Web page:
Students must be highly proficient in Python programming and writing reports and have affinity with mathematics (linear algebra) and machine learning. Students are expected to be comfortable with high-dimensional vector spaces and linear operators (basis transformations, Fourier transforms). We will work intensively on state of the art research topics in computational imaging and tomography.
Computational imaging concerns the computation of images from various types of physical measurements, using computationally intensive algorithms. It typically involves aspects from physics (modelling the measurements), mathematics (modelling the inverse problem), and computer science (algorithms and high-performance computing). A famous example of computational imaging is tomography, where a 3D image of an object is formed by acquiring a series of projection images (i.e. X-ray photos) from a range of angles, and then computing the image through a series of algorithmic steps.
In this seminar course, the topics of computational imaging and tomography will be introduced in lectures, after which a series of more advanced topics will be treated by studying research papers.
The introduction part covers: • Modelling of computational imaging systems (basic physics models) • Direct inversion methods • Iterative solvers • Algorithmic aspects and computational performance • Limited data problems • Machine learning in computational imaging
Advanced topics may include: • End-to-end learning for computational imaging • Digital twin systems • Real-time tomography • Generative modelling in computational imaging
The first objective of the course is that the student learns about computational imaging and tomography, and how it is composed of an interplay between physics models, mathematics, and computation.
We then study some of the latest research papers in advanced topics in computational imaging and tomography. Students learn about the latest research, by reading, understanding, implementing and presenting recent scientific insights in those fields.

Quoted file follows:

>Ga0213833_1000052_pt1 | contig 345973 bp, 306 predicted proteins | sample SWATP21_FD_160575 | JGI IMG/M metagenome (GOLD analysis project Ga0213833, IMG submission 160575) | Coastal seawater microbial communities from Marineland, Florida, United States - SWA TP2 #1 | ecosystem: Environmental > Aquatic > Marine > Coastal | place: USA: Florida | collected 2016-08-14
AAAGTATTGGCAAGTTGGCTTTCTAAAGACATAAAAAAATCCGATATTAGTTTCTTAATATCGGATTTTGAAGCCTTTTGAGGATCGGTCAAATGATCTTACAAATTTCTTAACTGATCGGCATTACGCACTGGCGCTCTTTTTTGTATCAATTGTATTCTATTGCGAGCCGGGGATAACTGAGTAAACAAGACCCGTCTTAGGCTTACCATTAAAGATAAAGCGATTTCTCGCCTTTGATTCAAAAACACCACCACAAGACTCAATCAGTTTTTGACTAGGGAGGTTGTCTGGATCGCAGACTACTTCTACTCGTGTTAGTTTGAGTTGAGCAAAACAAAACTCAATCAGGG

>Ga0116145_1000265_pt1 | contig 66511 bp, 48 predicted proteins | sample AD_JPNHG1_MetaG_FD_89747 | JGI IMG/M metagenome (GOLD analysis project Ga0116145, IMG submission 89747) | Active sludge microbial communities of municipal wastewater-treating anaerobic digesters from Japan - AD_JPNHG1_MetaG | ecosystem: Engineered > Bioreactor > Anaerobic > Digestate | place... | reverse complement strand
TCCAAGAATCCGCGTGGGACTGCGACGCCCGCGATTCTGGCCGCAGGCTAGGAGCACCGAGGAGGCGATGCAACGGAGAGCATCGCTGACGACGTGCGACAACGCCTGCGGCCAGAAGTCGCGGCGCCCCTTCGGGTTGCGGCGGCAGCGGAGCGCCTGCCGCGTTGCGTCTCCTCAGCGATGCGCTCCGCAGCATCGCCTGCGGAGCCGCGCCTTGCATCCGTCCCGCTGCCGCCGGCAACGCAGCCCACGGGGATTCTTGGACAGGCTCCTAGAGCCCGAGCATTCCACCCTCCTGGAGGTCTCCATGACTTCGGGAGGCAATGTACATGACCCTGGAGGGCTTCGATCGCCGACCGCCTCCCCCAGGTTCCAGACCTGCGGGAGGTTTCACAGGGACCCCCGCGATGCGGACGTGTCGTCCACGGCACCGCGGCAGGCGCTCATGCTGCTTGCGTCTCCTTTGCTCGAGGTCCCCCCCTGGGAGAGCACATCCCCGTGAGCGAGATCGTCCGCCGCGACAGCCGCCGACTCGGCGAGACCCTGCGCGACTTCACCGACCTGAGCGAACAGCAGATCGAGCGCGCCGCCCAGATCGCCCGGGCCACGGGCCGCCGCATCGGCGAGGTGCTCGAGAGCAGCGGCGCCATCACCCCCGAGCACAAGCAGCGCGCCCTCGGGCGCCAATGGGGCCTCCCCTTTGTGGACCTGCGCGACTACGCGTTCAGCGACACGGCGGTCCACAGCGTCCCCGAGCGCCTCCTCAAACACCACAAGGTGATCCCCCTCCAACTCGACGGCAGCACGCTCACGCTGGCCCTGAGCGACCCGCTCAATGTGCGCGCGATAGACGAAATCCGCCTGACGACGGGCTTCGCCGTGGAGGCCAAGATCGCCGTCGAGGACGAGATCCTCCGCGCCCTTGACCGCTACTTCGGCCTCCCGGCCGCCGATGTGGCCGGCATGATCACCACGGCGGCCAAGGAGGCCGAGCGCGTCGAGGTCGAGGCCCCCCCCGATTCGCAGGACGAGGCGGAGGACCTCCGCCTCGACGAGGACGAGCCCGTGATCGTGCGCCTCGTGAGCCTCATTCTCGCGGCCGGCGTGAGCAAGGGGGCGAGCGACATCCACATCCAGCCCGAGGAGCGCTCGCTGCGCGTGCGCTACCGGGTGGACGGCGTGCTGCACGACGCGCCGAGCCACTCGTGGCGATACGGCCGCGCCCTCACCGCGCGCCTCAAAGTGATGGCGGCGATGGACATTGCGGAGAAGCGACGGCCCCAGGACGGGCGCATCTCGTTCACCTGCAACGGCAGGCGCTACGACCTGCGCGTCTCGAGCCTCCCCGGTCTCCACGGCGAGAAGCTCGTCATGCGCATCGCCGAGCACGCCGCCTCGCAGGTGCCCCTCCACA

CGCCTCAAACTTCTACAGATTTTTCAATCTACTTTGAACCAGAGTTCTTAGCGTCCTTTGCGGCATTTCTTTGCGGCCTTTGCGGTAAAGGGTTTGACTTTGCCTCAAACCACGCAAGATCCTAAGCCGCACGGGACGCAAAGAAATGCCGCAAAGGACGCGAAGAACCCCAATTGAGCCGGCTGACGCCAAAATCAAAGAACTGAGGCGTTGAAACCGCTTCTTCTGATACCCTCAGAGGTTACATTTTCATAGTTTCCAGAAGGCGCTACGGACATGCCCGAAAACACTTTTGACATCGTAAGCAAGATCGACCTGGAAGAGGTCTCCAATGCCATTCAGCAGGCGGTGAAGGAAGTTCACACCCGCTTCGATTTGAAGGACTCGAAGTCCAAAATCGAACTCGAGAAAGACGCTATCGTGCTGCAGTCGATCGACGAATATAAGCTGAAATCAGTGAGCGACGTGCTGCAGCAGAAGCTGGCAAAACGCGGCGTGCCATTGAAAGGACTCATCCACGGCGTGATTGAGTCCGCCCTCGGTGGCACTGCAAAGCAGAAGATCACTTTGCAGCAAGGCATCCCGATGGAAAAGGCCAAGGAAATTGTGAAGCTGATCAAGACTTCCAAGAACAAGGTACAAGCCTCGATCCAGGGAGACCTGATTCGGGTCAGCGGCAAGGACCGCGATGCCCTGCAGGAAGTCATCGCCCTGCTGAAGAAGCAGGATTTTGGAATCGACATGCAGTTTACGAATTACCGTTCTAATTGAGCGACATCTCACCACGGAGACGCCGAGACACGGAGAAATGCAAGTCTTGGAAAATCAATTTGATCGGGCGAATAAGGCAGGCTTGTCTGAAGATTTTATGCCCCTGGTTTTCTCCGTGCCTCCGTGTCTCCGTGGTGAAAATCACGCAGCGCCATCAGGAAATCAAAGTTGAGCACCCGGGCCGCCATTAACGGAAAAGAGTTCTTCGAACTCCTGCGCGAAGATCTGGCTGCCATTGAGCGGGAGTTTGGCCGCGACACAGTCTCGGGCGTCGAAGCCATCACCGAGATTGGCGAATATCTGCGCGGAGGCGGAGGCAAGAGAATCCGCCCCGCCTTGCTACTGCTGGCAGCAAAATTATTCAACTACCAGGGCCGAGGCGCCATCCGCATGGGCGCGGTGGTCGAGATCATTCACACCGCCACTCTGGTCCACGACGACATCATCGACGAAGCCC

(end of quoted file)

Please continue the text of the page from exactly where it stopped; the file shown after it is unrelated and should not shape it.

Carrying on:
A paper will be chosen, the student will:
1. reimplement (part of) the work,
2. present their work,
3. write a paper about it.
The most recent timetable can be found at the Computer Science (MSc) student website.
Detailed table of contents can be found in Brightspace.
Mode of instruction
The course will start with four lectures introducing the topics of computational imaging and tomography, given by the course instructors, followed by student presentations about a research topic & implementation (with peer feedback) and papers (with feedback from lecturers). Together we study recent literature on selected topics in the fields of computational imaging and tomography.
Hours of study: 168:00 hrs (= 6 EC)
Lectures: 26 hrs
Practicals: 26 hrs
At home preparation: 116 hrs
The final grade is determined by:
• Active participation
• A written report/paper
• Peer review of a programming implementation
The teacher will inform the students how the inspection of and follow-up discussion of the exams will take place.
The book P.C. Hansen et al., Computed Tomography: Algorithms, Insight, and Just Enough Theory will serve as a reference.
The reading list will be selected at the time of the course, depending on the particular subjects of study. See the course page of Brightspace for more information.
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Lecturer: Prof.dr. Joost Batenburg & Dr. Daniel Pelt
Course Website: https://dmpelt.github.io/liacs-cito